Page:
You know it’s bad when your oncologist is depressed when you greet him. The liver lesions are throughout the liver, so no surgery or radiation for the bowel or liver at the moment. The prognosis is not lekker, he said average lifespan from this kind of diagnosis was 2 years. Of course, being an over-achiever I need to beat the average. He looked at me very sternly and said, “Liz, tell me honestly, what symptoms did you have before the bowel symptoms and the tiredness before that? Because with that liver you’ve had this thing for a while.” I felt like I was in the principal’s office. I really thought I was more in danger of cirrhosis or lung cancer, but I can’t remember symptoms. The sister who described the regimen to us, asked “Didn’t you see the Oprah show where they said, always be interested in your poo? How much? How fast? How heavy? Does it float or not? How does it smell?” Both Pat and I looked at her like she was mad!
Basically the treatment plan now is much stronger chemo. It’s a regimen called Folfox, a combination of the main drug called oxaliplatin (trade name Eloxatin) in combination with 5-FU/LV (whatever that is). Each cycle is 2 weeks long. On the first day of the cycle (call it Monday), I go in and they pump the oxaliplatin through (along with anti-nausea drugs) and send me home with the pump tied to my belt, then Tuesday they do another lot and fill the pump for overnight then Wednesday they take the needle, out of the port. Then I have a break for the rest of the week and the next, when they check the white blood cells are high enough and go into the next cycle. The whole regimen is supposed to go on for 12 weeks, but the oncologist says if he hasn’t seen action after the first 2 cycles he’ll change the drug combo.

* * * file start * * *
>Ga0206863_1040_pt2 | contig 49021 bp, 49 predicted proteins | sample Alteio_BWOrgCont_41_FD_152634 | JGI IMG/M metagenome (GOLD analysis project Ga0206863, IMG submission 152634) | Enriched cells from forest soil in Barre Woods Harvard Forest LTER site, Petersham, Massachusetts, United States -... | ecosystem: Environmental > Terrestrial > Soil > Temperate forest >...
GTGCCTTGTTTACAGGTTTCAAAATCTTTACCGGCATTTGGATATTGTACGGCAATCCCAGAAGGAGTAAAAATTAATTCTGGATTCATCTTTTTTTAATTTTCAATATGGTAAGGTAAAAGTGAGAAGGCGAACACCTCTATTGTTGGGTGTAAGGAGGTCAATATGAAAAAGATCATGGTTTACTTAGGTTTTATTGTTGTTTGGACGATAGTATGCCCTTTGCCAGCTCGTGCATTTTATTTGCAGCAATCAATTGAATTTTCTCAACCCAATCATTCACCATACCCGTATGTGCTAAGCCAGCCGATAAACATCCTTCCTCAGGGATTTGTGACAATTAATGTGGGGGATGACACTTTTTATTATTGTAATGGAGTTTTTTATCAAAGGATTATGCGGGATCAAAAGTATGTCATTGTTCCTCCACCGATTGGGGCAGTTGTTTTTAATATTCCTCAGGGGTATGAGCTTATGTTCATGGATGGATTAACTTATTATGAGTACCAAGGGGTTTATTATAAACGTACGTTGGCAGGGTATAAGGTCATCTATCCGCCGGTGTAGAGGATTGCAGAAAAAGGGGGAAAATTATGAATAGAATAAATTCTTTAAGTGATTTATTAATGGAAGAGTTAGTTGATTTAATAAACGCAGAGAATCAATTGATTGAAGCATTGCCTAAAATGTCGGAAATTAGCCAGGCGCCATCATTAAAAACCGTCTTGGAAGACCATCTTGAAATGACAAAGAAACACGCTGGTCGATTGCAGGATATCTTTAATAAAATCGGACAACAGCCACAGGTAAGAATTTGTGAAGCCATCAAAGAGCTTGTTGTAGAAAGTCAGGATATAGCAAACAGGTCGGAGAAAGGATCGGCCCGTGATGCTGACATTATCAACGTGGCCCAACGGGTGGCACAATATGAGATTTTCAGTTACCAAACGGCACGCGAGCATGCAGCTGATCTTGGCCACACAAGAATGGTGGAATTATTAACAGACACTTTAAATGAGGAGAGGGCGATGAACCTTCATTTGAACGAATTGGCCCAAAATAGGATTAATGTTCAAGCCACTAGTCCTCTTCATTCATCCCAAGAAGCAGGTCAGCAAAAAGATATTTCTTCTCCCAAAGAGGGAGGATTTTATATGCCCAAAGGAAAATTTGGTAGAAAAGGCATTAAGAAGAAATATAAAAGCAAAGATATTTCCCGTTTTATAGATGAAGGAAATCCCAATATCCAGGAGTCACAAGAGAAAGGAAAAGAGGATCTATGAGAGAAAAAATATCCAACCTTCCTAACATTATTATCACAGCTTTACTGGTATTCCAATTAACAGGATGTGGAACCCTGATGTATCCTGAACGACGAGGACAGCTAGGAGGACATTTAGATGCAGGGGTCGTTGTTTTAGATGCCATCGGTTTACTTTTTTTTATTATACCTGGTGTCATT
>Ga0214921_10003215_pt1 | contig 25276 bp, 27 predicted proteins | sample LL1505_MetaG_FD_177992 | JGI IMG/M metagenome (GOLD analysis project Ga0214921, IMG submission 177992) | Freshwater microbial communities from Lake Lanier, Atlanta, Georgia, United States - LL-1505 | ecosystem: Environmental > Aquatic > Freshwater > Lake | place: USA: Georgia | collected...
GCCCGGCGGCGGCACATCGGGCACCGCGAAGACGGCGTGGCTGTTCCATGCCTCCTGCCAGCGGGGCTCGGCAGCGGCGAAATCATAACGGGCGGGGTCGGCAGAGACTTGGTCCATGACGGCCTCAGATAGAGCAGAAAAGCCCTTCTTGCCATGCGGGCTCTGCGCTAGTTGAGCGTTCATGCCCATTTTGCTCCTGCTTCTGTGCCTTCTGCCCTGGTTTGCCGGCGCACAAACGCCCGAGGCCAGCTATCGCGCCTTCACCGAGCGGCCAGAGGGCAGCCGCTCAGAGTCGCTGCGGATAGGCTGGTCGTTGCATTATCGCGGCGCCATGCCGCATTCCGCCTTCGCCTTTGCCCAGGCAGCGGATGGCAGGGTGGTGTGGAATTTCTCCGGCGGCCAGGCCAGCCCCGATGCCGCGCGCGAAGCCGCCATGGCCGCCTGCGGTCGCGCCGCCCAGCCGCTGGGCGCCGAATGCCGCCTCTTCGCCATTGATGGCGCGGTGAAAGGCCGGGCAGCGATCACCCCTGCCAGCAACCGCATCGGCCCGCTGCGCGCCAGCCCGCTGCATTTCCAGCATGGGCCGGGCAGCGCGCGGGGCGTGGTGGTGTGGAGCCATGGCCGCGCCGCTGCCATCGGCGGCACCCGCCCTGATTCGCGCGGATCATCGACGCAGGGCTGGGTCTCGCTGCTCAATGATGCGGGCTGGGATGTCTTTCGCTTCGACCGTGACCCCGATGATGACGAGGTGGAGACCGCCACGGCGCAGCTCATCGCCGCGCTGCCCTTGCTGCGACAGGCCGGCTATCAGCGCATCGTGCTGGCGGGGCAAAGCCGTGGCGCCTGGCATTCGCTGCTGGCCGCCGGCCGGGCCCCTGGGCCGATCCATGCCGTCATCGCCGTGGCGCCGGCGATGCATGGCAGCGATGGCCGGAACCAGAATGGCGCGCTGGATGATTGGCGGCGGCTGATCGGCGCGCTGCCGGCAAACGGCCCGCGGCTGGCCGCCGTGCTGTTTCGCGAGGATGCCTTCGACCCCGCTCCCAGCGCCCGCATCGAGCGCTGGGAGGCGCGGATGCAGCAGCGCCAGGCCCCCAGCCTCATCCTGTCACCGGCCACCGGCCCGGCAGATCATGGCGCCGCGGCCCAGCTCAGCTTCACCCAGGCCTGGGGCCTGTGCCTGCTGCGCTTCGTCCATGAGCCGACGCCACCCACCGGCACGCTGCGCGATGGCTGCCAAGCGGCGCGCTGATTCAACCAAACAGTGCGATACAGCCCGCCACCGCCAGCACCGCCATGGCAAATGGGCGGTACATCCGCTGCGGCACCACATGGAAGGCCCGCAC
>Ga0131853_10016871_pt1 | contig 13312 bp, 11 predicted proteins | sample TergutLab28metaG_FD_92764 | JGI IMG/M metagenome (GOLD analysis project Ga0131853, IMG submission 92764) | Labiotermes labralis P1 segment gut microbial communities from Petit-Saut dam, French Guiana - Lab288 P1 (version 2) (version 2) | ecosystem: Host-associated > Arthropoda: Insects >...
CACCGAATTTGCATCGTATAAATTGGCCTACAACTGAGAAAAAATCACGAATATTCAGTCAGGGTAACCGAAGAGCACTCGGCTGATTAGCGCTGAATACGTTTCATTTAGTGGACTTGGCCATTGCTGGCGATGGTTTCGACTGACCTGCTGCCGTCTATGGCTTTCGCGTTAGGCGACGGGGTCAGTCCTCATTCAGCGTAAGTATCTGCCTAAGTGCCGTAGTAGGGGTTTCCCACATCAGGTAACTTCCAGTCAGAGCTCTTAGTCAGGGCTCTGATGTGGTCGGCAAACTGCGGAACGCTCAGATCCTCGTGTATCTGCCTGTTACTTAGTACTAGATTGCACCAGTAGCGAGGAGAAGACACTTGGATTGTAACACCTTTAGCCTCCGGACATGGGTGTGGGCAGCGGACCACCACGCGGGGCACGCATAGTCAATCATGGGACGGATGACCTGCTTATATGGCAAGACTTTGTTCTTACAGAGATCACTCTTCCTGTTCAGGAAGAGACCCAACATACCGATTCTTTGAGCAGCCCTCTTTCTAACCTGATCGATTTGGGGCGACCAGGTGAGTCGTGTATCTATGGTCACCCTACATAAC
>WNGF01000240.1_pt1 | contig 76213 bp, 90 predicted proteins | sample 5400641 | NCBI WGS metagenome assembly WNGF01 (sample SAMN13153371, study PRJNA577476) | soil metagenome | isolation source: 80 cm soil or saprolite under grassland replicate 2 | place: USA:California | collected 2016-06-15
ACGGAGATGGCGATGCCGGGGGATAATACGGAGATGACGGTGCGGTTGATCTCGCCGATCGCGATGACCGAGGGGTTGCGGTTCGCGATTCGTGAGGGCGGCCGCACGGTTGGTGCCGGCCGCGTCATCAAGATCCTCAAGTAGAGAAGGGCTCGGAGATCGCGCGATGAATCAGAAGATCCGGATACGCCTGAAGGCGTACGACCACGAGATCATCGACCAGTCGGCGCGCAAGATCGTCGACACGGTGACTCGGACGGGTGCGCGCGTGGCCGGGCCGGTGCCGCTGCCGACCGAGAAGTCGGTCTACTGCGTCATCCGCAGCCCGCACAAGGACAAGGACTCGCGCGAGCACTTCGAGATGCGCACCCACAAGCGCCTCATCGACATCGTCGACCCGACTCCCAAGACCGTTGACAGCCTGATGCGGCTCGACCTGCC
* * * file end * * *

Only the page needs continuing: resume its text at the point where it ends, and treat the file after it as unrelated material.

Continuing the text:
The point being I suppose, that even when you think you know what you are going to hear, and are prepared for it. It still comes as a shock. Listen we didn’t exactly dance into the oncology centre, but we were walking sprightly and with our heads up – ready to take it on the chin. And we did. There was a family there waiting as their little lad (9 maybe) was having his treatment, and 2 or 3 others in the comfy lazyboy chairs reading and listening to music. It’s a serene and pleasant environment. The staff are incredibly pragmatic and gentle, with excellent senses of humour. They dished out a lollipop where the stick was the skeleton of a leg – the lad was delighted. It made me think that facing one’s own mortality is nowhere near as hard as watching someone you love potentially disappearing and leaving a ‘that person-sized hole’ in one’s existence.
So with the prognosis being not exactly long-term, Pat and I are working on the pragmatics of ‘getting our affairs in order’, ‘bucket list’, whilst also working on refusing the ‘Green Mile’ feeling – you know the one where the guards shout “Dead Man Walking”? We’re not really up to speaking to anyone at the moment. There’s quite a lot to process and think about and we’re both a bit choky. Easier to say it in print. Love to you all.